I'll admit it... I was a grammar nerd in high school: I memorized all 75 of "O'Rourke's Rules." There are three, however, that people seem to break fairly consistently; these three are explained below. Our society is becoming more and more dependent on the written word; clarity of expression is the first requirement for recognition in that society.
And according to a Quizilla quiz...
I am a GRAMMAR GOD!
If your mission in life is not already to
preserve the English tongue, it should be.
Congratulations and thank you!
How grammatically sound are you?
Of all the mistakes you can make when writing, the misplaced apostrophe is the most simple to prevent. There are very few rules concerning the apostrophe: here are the main ones:
When referring to something that belongs to a specific person, it is okay to use the apostrophe-ess ('s). For example, This is Jan's Grammar Page.
It is NOT necessary to use the 's when you are referring to a quantity of materials: These are Jan's homepages, NOT These are Jan's homepage's.
It is also unnecessary to use the apostrophe when using pronouns: These web pages are theirs, NOT These web page's are their's. This is also true for his, hers, its, and yours; the possessive is built in to these, and so you don't need to add an apostrophe. This goes DOUBLE for "its" which is further explained below.
Apostrophes also connote a contraction of two words, such as "you've"
for "you have", "I'd" for "I had", and the like.
The other problem I frequently see in pages and in the real world is the gratuitous use of quotation marks.
A phrase written as "Please" remove your "shoes" before entering this "web site" just reeks of a bad education; do yourself a favour, and only use quotation marks when they are absolutely necessary.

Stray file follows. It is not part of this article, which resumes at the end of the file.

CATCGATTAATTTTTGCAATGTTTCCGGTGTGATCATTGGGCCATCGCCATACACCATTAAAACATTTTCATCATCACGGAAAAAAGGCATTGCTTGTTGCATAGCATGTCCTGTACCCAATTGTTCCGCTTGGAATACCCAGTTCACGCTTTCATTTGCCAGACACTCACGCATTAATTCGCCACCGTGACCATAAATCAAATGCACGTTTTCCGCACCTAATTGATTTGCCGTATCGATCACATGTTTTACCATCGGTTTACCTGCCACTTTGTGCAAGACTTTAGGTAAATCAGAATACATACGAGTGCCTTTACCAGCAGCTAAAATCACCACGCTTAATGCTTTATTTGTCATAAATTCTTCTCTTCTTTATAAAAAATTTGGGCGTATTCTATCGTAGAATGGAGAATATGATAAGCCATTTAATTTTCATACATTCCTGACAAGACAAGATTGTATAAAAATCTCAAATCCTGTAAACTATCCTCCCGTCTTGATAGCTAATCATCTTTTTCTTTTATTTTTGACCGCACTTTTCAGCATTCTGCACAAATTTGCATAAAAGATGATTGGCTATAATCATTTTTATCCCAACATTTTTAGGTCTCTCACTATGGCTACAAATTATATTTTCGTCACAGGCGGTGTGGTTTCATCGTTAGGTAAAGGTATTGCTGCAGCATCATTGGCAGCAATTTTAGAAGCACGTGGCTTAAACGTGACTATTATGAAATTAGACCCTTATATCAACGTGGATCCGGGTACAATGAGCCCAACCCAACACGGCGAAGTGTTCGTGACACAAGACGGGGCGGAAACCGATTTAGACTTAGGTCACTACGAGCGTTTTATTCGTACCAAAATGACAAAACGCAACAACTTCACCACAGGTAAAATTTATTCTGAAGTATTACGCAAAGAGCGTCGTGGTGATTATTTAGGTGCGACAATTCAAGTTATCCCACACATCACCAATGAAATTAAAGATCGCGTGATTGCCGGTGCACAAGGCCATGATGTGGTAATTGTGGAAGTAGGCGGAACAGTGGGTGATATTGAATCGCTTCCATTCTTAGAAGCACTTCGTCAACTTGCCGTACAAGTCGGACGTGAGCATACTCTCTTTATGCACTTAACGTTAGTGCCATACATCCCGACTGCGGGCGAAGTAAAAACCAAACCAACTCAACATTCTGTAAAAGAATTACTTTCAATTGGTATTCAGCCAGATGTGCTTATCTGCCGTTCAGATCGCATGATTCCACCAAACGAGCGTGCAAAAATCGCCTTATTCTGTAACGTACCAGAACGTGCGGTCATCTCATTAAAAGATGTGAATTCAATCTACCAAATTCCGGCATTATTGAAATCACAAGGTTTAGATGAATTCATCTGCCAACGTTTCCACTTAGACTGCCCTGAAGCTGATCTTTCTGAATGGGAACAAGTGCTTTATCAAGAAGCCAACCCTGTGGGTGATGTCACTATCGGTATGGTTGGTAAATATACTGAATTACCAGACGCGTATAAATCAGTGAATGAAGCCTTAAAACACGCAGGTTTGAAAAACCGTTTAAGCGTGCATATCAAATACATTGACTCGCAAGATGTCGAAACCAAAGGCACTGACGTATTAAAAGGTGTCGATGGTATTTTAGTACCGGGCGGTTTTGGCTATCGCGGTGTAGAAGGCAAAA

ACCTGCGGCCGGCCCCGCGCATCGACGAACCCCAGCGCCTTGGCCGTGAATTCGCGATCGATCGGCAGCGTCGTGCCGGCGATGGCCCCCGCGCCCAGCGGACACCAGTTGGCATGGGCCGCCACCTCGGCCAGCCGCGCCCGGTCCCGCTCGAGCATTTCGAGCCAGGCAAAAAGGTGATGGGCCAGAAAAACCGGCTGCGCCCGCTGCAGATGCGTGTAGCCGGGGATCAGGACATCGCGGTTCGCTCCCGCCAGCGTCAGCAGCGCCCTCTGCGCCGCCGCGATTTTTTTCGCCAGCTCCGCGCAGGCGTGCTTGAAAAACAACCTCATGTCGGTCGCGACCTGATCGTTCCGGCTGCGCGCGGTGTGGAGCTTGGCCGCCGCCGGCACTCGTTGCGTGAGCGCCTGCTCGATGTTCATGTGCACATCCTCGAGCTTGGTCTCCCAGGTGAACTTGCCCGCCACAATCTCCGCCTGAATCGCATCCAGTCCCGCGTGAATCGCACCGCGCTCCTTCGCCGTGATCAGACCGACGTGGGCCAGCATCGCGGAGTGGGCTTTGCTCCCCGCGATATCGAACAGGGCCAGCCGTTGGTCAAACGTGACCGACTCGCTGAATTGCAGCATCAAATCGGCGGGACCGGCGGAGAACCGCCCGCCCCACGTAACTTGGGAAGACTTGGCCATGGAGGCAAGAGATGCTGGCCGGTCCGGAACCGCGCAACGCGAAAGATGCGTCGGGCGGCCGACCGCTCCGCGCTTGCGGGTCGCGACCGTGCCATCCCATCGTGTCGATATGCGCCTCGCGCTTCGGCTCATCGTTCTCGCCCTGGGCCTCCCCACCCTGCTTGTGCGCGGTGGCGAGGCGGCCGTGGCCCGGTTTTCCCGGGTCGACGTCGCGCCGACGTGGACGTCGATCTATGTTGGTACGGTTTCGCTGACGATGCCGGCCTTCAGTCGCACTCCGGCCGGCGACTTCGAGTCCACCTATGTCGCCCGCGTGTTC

(Quotation marks are necessary when writing a conversation -- She said, "This is my web site." -- or when citing a play or a short work of fiction -- "Amadeus" was a good movie, don't you think?)
Funnier explanation: Bob the Angry Flower's Quick Guide to the Apostrophe
Hate apostrophe abuse? Visit this blog for a sad laugh or 12: Apostrophe Abuse
And another, for the "overuse" of "quotation" "marks": The "Blog" of "Unnecessary" Quotation Marks
I have seen so many WRONG variants of these homonyms [words that sound alike but have different meanings] that I am going out of my skull! Here they are as they should be used:
As they say in real estate, "Location, location, location." That is what
"there" is for.
Examples: I put the HTML reference there because I want it to lead to that page over there.
You ought to follow that link because you can leave your comments there.
This is the plural possessive. When you want to say that something
belongs to a group of people, this is the form you should use.
Examples: See that couple over there? Their baby is much uglier than ours! Their stroller is bigger than our first car! And their baby's bottle looks like it's full of Diet Coke!
This form is used as a contraction of "they are". As such, you should only
use it when you mean to say that a group of entities is doing something.
Examples: I posted some of my old stories there; they're kind of long, but you might like them anyway.
They're getting frustrated with the work they're doing.
The big, all-encompassing homonymic example:
There are a lot of people with pages on UNH's PubPages; their work is pretty good. They're learning a lot about HTML.
Just as above, "your" is the possessive form of "you".
Examples: This is your grammar page to explore and from which you should learn.
When I want to learn about your interests, I will visit your home page.
Again, as in the apostrophe section, "you're" is a contraction for
"you are". PLEASE don't use "your" when you mean "you are!"
Examples: If you're in need of grammatical help, consult an English teacher.
You're welcome to read more of my essays if you're so inclined.
This fits in with the Number One Grammar Pet Peeve above, as it involves a misplaced apostrophe, but it is so common that I decided to give it its own portion here.
Its is used when you want the singular, neutral-gender POSSESSIVE -- that is, when you want to imply that an object or critter of unspecified gender has possession of some thing or quality.
Examples: The neutered cat is playing with its toys.
The tornado destroyed everything in its path.
This web site is driving away all of its visitors by criticizing their grammar!